Vanguard Beer Collective

Month: May 2014

By in News 0

Tempted? We are…

We are pleased to welcome Tempted? Irish Craft Cider to our product portfolio this week.  You can now stock premium Irish craft cider along side your Irish craft beer offerings!  Woohoo!

What do we love about Tempted? Irish Craft Cider?  Well, for starters they are an entirely family owned cidery based in Co. Down.  Davy began making juice and cider out of locally sources apples in his very own purpose built cidery at home.  For Davy quality is key which is why he hand picks only the best apples from Armagh and Tipperary for his cider.  Let’s say that again, he hand picks his apples.  We highly recommend learning more about Tempted’s brewing methods here.

So… a delicious, refreshing, high quality cider made in Ireland by a family of four? Are you Tempted?

The entire Tempted? range is now available in 500ml x 12 cases with the Summer Sweet also available in 30L KeyKegs.  For more info please email


By in News 0

Talking Craft Beer & Food at Ballymaloe

This past weekend we were proud to be a part the second annual Ballymaloe Literary Food and Wine Festival in Co. Cork. The festival brought acclaimed chefs from all over the world for demonstrations, panel discussions, book signings and more.  Local producers sold and sampled artisan products while musicians and DJs carried us through the night.  Plus there wasn’t a big brand brew in sight!  Only Irish craft beer flowed through the taps at this event which was a refreshing, and delicious, change from normal events of this scale.

Our very own Julie Levy held an intimate Introduction to Food and Wine Pairing demo in The Big Shed on Saturday where she featured beers from Blacks of Kinsale, N17 Brewery and Eight Degrees with local fair (see delicious pairings listed below).  You see, we believe in tasty beverages full of flavour so it is only natural that we are big into the delicious flavours of food as well.  Contrary to what you might have been told beer is a much more versatile libation to pair with food than wine.  There are more variations and styles of beer so you know you can always find something to accompany even the most difficult to pair items like vingerary salad dressings or bitter dark chocolate (fyi berliner weisse and barely wine respectively). Not too mention you can pair different beers with the same dish for different, yet equally enjoyable, results.  For example, grab a big hoppy IPA to bring out the spice in Thai coconut curry or if you rather put out heat and highlight the other flavours go for a sweeter, yeasty beer like a Belgian tripel.

Much fun is to be had in the ways of matching beer and food, as you may have seen already in our other beer and food pairings here and here.  Watch this space for more beer and food pairing tips and recipes from Julie soon to follow.


Perhaps we should take this opportunity to officially introduce our fantastic marketeer Julie Levy who joined the team this March and who has, among other things, contributed fun, beer filled posts to this blog ever since.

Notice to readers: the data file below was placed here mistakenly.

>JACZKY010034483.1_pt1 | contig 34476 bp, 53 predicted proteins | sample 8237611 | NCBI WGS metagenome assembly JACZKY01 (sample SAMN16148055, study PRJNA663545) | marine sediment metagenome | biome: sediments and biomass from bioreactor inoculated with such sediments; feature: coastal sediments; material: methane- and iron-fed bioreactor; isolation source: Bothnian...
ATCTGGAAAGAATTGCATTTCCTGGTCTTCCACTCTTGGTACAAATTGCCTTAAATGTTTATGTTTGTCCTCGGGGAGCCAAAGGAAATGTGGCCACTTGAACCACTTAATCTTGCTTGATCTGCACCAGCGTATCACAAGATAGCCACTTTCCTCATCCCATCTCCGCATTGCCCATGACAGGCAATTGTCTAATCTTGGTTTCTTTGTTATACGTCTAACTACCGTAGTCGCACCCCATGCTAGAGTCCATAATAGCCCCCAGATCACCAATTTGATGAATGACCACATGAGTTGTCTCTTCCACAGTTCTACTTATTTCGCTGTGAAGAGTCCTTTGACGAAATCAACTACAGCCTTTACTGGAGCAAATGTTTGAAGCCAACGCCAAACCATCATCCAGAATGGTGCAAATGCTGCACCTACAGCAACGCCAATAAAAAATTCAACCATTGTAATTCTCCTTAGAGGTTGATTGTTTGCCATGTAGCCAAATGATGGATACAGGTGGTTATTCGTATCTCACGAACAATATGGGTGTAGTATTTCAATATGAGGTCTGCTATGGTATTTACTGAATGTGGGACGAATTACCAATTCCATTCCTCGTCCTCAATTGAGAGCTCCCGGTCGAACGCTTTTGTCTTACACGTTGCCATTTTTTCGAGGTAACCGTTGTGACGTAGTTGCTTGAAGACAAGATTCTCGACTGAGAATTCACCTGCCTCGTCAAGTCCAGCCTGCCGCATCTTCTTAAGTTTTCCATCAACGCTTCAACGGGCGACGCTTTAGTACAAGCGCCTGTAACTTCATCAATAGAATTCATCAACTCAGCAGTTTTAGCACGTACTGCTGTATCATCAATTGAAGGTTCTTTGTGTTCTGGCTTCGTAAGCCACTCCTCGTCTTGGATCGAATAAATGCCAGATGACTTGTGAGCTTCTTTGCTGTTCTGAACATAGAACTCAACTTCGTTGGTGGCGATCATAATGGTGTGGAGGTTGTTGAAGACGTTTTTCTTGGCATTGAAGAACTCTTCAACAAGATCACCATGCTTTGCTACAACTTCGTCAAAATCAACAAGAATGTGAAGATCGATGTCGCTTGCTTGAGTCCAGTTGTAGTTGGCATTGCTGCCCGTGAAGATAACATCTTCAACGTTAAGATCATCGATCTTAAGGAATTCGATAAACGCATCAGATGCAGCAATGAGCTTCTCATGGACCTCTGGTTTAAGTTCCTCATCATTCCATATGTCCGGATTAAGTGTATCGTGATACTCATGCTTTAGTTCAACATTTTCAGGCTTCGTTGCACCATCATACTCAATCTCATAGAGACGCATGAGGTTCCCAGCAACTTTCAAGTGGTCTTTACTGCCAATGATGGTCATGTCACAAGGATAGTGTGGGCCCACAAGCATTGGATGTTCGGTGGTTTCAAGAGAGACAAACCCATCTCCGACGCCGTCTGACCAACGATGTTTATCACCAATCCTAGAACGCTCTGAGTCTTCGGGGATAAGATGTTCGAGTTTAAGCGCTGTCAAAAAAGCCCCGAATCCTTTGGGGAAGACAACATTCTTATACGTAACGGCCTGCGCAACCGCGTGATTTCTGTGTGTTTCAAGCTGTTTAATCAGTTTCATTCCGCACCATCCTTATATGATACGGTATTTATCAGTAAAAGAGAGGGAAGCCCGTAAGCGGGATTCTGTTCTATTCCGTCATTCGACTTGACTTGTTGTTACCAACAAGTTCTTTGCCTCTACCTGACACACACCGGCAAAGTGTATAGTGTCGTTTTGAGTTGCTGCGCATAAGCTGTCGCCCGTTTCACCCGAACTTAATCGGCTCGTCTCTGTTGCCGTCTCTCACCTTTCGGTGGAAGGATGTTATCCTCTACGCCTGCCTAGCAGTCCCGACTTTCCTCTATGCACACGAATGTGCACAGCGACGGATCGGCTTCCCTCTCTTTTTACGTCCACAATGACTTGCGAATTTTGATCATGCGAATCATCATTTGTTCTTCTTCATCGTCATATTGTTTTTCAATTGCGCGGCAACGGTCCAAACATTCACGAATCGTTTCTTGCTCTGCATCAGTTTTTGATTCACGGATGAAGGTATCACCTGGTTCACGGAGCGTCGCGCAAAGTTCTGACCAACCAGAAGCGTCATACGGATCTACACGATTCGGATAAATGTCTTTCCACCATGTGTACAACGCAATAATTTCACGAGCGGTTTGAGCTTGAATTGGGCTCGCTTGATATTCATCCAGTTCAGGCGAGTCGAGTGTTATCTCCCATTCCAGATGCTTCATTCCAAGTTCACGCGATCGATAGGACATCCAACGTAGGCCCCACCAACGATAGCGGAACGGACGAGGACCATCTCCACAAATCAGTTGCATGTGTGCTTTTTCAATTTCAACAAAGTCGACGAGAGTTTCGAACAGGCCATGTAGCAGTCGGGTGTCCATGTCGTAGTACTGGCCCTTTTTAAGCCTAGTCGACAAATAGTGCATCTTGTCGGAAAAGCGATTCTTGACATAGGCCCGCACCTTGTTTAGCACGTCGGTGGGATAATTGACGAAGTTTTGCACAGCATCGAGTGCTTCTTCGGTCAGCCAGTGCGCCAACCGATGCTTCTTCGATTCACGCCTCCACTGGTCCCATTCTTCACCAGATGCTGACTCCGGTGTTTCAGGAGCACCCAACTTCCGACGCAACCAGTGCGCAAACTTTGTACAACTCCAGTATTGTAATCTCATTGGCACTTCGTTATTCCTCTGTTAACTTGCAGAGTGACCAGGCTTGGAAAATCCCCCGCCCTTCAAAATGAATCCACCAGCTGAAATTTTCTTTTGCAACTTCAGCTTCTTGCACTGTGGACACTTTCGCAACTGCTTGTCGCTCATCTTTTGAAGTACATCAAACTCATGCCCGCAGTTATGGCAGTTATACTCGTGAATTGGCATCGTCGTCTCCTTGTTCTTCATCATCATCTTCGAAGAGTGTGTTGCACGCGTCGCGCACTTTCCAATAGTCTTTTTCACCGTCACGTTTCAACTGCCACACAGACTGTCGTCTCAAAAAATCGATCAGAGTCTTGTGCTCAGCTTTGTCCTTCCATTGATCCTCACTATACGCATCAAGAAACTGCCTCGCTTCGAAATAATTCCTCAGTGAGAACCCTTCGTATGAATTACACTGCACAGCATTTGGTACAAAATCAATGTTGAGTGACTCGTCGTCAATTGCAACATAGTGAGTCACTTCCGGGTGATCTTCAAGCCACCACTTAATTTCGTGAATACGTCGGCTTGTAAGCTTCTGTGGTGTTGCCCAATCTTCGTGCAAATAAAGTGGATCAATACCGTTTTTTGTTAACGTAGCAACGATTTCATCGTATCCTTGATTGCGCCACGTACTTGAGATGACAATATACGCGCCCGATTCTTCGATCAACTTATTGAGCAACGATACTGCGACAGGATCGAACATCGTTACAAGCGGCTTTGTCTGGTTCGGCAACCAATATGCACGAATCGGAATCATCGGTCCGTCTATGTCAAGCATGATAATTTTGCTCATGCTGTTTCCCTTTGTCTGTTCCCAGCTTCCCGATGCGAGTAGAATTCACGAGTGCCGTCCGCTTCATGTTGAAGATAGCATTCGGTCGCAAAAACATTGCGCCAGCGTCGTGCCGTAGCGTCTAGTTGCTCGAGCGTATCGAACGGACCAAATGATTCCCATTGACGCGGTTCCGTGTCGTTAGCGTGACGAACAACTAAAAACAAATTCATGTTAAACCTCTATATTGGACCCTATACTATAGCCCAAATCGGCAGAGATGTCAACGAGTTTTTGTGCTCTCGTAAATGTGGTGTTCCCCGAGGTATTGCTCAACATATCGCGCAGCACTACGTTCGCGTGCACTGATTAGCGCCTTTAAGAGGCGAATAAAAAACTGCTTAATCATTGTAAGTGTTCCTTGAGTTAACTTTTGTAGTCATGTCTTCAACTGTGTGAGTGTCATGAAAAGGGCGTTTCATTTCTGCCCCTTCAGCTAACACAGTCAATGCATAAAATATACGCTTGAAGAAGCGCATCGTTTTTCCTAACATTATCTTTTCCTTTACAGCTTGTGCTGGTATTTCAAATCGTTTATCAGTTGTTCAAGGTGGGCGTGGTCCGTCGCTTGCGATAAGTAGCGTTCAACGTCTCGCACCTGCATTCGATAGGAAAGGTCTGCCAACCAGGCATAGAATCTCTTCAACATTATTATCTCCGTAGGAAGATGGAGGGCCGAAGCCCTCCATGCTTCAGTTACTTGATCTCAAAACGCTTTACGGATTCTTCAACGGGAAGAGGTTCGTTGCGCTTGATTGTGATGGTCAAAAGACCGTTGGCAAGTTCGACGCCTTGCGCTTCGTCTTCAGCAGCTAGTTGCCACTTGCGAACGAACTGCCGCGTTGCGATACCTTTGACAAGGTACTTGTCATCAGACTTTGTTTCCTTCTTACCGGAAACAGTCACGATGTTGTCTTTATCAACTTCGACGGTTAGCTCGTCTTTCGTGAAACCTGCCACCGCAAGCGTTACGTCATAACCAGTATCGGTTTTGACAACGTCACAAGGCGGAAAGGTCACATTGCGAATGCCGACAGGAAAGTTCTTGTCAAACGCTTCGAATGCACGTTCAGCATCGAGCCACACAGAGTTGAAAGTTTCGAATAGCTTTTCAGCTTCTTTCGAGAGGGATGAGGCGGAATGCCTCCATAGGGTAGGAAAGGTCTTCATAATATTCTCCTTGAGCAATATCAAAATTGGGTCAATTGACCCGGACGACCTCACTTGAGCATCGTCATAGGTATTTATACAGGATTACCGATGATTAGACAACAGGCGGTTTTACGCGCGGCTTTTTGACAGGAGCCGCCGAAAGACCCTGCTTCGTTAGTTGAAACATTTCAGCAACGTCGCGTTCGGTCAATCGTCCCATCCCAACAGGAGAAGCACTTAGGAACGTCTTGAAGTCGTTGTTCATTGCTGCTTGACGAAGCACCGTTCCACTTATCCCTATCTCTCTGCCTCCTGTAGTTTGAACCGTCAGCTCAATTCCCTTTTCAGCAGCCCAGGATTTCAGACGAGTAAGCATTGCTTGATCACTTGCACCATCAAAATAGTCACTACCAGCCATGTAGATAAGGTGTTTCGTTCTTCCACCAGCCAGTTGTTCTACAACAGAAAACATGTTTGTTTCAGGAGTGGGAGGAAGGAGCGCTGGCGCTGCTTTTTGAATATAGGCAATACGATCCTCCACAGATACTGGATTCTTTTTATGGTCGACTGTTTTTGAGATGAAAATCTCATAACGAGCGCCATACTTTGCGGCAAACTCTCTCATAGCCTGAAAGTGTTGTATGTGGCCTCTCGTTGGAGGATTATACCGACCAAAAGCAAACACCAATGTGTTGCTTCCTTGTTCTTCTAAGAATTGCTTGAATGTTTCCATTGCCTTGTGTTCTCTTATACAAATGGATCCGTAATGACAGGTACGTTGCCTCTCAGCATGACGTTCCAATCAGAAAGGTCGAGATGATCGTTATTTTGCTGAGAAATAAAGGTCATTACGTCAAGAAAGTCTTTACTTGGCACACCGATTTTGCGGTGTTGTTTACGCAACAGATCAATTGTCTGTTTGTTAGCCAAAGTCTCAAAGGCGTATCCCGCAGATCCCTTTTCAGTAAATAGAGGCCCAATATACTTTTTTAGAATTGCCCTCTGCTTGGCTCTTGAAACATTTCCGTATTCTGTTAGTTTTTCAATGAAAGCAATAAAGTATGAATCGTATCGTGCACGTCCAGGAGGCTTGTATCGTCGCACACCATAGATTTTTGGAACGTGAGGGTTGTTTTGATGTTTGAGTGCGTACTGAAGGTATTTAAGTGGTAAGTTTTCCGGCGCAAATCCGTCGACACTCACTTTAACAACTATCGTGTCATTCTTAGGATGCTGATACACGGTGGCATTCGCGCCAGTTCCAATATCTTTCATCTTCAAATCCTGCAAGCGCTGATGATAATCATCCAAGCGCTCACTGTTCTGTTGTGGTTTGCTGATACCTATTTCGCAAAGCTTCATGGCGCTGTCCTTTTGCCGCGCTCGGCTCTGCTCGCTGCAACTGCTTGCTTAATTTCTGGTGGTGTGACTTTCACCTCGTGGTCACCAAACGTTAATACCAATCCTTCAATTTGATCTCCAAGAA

Julie is from Calif-rado! That’s California & Colorado. Yep, raised in California, and fell in love with(in) Colorado, our Ms Levy is adventure. She surfs the cold waters off the Irish coast, trail runs in the Wicklow Mountains and enjoys cycling around the city. Described as a lover of noodles, craft beer enthusiast and superb parallel parker she knows which end of a camera to point and has a degree to prove it. Having worked for brewers on both sides of the Atlantic she knows her beer and wants you to know it too.  Which is why she loves leading staff trainings and beer tastings for our customers continually on a mission to bridge the gap between the brewer and the consumer. She manages all of our PR and digital marketing, including this here blog, she designs chalkboard menus, window displays, brochures and more.  Did we mention she is also studying graphic design? So you can blame her for those fancy Irish craft beer posters.  Be sure to try out her craft beer and food pairings below if you missed them at her demo on Saturday.


Blacks of Kinsale Pale Ale w/ Gubbeen cows milk cheese.

N17 Rye Ale w/ Gubbeen fresh chorizo.

Eight Degrees Knockmealdown Porter w/ Morton’s chocolate peanut butter cookies.

By in News 0

Beer and Food Pairing: Blacks KPA and Salt Baked Fish

Welcome to our next beer and food collaboration with the very talented Chef and Food Stylist Jette Virdi. Last time Jette brought you a tasty steak salad creation that we paired with Bo Bristle’s Amber Ale.  Today we have a salt baked fish recipe for two paired with Blacks of Kinsale Pale Ale (KPA).

I promise this recipe is simpler than it looks and it is guaranteed to wow your date when you crack open the salt shell at the table.  Because the recipe brings the heat with a blend of chili and garlic we paired it with a the hoppy, but light, KPA from Blacks of Kinsale.  Besides, what better beer to have with fish than one from a fishing village ;-)

We found Blacks KPA to be delicious with this dish because it didn’t over power the delicateness of the fish yet it was bold enough to highlight its spicy and aromatic flavours.  The beer’s delicious tropical and citrus flavours from cascade and citra hops paired really nicely with the lime and fresh herbs in this recipe. But don’t take my word for it.  Try it out for yourself.  And do let us know how you get on!



2 whole fish unscaled but gutted. Preferable sea bass or rainbow trout

Salt…lots of it. Regular table salt or rock salt

4 chillies: 2 green, 2 red

2 garlic cloves

1 lime, cut into wheels

handful of parsley/coriander